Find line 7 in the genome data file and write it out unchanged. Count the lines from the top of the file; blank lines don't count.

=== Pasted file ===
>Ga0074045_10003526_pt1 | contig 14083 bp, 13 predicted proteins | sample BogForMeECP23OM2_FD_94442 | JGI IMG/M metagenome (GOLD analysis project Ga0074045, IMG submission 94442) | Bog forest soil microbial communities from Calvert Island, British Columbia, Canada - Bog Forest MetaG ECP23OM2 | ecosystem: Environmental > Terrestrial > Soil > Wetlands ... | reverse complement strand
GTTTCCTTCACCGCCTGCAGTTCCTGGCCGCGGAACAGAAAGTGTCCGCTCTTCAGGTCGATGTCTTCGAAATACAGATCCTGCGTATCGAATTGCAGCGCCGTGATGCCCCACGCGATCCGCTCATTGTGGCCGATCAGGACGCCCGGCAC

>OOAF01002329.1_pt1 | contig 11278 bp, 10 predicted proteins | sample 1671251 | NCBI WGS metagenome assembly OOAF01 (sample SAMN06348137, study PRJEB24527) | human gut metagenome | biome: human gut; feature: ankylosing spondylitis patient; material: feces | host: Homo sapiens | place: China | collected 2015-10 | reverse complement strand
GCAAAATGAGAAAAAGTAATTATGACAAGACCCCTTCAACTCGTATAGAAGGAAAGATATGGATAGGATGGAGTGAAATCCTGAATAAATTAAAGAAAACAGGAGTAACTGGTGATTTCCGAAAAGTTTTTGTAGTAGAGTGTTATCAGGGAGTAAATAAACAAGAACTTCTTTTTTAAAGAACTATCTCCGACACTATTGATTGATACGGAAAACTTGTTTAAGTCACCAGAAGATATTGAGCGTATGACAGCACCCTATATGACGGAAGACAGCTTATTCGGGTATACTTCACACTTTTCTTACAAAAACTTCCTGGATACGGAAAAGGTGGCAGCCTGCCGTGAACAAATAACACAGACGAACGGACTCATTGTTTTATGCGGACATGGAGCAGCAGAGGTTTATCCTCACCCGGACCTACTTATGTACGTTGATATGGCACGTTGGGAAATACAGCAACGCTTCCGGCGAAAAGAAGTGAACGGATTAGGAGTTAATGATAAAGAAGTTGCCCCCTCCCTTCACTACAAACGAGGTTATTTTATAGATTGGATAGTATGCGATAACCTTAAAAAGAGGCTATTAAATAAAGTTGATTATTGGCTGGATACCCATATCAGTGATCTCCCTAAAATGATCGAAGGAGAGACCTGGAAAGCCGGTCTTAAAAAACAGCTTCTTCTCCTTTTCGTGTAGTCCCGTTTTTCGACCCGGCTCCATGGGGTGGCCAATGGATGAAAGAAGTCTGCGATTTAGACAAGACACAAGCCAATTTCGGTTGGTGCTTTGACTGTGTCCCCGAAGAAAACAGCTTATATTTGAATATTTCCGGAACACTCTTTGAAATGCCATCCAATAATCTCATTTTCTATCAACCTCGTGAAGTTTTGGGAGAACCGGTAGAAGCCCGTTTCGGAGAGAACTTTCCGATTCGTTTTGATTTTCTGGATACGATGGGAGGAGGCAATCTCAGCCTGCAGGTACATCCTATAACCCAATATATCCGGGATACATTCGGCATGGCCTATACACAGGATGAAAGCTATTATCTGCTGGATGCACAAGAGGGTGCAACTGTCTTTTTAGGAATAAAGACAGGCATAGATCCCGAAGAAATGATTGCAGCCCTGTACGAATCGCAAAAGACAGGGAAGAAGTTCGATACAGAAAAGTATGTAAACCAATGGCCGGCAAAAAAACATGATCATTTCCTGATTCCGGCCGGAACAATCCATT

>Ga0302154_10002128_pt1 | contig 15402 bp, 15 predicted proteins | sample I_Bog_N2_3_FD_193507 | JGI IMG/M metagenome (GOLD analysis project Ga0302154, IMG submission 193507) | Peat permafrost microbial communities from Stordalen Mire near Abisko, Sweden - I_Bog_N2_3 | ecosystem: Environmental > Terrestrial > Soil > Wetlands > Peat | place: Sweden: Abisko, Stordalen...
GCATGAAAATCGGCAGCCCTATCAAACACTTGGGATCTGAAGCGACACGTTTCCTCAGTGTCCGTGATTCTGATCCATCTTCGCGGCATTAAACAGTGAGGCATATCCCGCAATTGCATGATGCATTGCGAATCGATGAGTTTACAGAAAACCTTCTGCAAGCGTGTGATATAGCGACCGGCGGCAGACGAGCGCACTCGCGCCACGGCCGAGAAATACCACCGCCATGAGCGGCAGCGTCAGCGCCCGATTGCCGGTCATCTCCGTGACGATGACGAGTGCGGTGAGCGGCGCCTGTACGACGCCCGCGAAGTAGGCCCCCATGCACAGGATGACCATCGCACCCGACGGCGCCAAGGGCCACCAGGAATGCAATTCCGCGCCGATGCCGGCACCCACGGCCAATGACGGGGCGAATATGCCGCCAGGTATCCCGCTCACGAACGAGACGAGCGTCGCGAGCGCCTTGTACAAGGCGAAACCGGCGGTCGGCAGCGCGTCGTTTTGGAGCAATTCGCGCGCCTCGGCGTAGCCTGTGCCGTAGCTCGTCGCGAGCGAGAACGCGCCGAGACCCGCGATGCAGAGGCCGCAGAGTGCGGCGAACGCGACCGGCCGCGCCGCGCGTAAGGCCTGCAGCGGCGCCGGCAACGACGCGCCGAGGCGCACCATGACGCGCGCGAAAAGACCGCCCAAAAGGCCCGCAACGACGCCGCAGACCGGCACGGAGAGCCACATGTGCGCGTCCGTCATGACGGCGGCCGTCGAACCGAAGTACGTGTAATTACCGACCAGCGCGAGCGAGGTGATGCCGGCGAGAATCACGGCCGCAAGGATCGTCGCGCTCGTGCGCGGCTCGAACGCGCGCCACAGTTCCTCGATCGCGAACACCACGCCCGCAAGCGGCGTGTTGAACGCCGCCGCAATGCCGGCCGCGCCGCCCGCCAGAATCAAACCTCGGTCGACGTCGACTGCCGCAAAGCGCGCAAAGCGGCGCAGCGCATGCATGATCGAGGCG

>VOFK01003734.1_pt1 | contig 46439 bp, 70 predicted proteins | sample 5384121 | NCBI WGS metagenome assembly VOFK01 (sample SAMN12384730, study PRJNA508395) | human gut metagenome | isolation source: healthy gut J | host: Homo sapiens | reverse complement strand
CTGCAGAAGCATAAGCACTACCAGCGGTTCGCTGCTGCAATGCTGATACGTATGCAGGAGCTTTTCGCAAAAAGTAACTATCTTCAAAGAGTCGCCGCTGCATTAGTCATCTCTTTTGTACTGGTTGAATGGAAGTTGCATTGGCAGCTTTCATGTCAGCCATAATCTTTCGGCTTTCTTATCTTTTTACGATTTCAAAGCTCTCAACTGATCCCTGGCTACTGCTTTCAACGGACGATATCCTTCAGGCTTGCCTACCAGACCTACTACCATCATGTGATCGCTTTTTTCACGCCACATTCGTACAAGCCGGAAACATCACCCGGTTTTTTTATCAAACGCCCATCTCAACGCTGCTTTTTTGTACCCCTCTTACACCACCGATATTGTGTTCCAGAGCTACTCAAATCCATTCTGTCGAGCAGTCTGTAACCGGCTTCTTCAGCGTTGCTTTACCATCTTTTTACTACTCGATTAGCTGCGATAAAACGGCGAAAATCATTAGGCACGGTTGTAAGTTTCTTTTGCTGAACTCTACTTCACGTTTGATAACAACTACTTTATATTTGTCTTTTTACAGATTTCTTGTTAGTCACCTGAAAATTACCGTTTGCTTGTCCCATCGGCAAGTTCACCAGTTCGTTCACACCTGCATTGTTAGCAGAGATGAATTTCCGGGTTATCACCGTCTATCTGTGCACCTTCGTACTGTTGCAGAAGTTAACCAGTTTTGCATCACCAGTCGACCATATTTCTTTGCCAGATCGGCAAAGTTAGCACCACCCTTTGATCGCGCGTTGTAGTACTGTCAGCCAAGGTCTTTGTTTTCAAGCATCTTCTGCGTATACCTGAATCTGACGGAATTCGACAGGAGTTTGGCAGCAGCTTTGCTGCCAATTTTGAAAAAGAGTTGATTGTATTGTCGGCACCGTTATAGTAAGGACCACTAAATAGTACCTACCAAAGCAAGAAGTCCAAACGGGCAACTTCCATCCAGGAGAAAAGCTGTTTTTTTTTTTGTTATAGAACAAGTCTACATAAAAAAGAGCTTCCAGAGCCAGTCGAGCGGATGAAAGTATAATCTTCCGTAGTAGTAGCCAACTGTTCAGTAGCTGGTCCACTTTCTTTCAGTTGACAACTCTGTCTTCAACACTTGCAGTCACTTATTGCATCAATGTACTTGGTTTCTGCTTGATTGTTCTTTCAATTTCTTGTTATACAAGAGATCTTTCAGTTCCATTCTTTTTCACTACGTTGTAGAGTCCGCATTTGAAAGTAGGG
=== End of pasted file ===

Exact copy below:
>VOFK01003734.1_pt1 | contig 46439 bp, 70 predicted proteins | sample 5384121 | NCBI WGS metagenome assembly VOFK01 (sample SAMN12384730, study PRJNA508395) | human gut metagenome | isolation source: healthy gut J | host: Homo sapiens | reverse complement strand